Much of Zen Buddhism is purposely paradoxical and riddled with absurdities.
Its purpose is not to get you to think, but to get you to NOT THINK. The ludicrous language that often characterizes Zen poetry is designed to shatter your egoic, conceited notions of knowing, well, anything. This leaves you in a state of what Zen Master Seung Sahn calls “don’t know mind,” or a mind that is still, clear and free of preconceived ideas.
Just as you cannot see your eyes or bite your teeth, you cannot use your mind to examine your mind. Many Zen teachings are crafted (often in hilarious ways) to bring your perspective beyond your mind, so it’s not meant to be understood in the rigid, logical sense.
Seung Sahn, whose teachings are featured in the phenomenal book Dropping Ashes on the Buddha, has some of my favorite Zen poetry. Here’s a taste…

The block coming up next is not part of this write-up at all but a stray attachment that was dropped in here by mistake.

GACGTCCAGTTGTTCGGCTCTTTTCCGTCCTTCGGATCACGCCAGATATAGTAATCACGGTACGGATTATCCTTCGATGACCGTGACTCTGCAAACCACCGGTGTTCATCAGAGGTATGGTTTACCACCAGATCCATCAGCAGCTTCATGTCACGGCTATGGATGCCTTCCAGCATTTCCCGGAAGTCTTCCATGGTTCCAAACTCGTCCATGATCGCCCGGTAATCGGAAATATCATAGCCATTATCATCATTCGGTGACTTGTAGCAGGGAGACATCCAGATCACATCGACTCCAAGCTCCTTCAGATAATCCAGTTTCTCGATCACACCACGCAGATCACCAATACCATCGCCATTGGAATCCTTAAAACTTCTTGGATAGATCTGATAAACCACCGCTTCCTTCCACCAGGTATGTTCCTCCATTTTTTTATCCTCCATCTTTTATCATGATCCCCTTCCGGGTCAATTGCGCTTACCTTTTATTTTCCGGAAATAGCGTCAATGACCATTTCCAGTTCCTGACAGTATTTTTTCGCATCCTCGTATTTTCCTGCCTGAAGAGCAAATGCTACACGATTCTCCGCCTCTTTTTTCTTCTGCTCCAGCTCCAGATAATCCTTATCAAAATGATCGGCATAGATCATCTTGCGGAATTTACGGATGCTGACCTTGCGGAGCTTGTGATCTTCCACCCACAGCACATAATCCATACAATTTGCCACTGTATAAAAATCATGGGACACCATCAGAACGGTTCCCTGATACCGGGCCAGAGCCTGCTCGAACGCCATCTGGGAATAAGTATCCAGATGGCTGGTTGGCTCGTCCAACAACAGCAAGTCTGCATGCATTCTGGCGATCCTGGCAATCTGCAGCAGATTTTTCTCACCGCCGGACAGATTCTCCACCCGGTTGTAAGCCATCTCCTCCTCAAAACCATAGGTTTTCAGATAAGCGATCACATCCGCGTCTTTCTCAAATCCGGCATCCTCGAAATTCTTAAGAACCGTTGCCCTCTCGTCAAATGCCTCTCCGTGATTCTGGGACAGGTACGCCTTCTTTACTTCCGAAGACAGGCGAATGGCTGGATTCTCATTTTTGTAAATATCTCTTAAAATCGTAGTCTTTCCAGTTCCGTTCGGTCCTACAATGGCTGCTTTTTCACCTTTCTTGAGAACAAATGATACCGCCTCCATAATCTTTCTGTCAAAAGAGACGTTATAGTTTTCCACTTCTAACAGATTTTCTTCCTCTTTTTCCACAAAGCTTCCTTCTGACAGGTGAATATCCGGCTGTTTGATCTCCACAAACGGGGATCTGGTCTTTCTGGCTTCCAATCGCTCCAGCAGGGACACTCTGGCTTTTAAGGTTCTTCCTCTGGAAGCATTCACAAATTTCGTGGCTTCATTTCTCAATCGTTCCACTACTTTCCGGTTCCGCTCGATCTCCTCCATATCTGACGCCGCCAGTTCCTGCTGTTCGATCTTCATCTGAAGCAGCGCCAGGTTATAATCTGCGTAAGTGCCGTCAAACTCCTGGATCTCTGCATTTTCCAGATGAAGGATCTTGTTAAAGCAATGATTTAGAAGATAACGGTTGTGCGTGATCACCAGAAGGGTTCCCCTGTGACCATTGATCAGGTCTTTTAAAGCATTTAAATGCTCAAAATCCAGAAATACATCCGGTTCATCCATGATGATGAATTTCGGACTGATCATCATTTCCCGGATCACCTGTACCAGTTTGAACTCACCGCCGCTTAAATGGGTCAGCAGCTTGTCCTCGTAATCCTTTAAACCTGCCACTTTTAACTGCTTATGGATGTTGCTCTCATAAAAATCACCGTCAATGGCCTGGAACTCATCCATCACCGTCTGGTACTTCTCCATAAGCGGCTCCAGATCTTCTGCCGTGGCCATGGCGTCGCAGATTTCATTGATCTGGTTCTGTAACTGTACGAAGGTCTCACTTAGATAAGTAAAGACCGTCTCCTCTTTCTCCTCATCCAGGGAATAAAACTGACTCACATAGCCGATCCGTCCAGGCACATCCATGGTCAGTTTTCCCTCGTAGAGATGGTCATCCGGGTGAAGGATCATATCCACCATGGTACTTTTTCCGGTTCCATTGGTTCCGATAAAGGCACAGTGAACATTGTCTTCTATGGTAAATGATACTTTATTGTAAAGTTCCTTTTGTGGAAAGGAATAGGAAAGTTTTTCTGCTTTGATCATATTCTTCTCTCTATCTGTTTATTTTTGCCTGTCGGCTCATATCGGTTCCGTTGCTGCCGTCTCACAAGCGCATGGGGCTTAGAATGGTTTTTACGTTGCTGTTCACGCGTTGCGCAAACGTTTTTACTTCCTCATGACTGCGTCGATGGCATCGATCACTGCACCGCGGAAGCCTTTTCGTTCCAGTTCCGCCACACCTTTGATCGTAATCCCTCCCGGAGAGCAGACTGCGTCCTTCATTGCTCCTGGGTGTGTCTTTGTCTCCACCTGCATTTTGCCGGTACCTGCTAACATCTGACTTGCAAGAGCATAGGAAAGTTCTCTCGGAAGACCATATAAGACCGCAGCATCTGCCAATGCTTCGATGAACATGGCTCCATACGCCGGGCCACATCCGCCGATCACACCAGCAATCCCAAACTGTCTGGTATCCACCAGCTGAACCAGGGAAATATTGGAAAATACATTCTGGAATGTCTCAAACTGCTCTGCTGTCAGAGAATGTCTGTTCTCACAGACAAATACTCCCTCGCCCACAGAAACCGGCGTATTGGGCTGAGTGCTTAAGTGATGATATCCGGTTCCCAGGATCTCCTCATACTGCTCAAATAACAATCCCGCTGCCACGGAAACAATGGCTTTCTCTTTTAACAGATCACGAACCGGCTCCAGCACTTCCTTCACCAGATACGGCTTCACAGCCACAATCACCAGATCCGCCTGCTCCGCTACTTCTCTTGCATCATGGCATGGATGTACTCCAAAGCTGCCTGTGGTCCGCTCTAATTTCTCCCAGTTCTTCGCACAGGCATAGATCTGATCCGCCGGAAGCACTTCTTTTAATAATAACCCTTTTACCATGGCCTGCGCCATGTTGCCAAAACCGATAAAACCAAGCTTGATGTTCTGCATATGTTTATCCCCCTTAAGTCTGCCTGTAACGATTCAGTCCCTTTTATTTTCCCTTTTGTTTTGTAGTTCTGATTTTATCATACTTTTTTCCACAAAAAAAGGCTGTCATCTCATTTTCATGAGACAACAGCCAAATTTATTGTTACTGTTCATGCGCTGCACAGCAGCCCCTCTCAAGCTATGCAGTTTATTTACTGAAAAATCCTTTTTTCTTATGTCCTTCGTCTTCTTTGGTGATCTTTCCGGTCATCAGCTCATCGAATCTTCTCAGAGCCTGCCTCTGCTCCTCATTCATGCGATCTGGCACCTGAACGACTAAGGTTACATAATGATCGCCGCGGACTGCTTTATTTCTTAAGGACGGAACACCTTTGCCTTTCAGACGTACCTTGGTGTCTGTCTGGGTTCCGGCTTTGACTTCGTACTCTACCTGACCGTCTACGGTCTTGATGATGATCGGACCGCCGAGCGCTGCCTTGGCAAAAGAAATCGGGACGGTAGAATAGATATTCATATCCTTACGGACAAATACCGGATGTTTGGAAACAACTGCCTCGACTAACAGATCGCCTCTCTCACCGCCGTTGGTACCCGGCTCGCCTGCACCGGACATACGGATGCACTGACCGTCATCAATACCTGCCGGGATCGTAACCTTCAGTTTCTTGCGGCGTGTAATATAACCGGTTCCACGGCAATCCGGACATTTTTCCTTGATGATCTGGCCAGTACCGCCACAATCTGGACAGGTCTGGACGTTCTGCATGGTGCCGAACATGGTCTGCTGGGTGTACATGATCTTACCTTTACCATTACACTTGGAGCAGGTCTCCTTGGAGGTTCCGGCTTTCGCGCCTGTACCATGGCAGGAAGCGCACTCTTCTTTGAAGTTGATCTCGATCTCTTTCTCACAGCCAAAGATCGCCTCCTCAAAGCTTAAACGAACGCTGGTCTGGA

What is Buddha?
“Three pounds of flax”
“Dry shit on a stick”
I don’t understand these words
The infant is sucking on his toes
I traced the steps of the cow that has been long forgotten
Having caught the harness
I hope you will ride on the cow
Playing the flute with no holes
And enter your home village
Where flowers bloom in the spring
Good and evil have no self nature
Holy and unholy are empty names
In front of the door is the land of stillness and quiet
Spring comes, grass grows by itself
And here’s some of my own zen-style poetry (from my book Primordial Reflections)…
An autumn day
A walk outside
Smile, golden retriever
A zippery tandem
A tippery zife
Yeah that was random
But so is life
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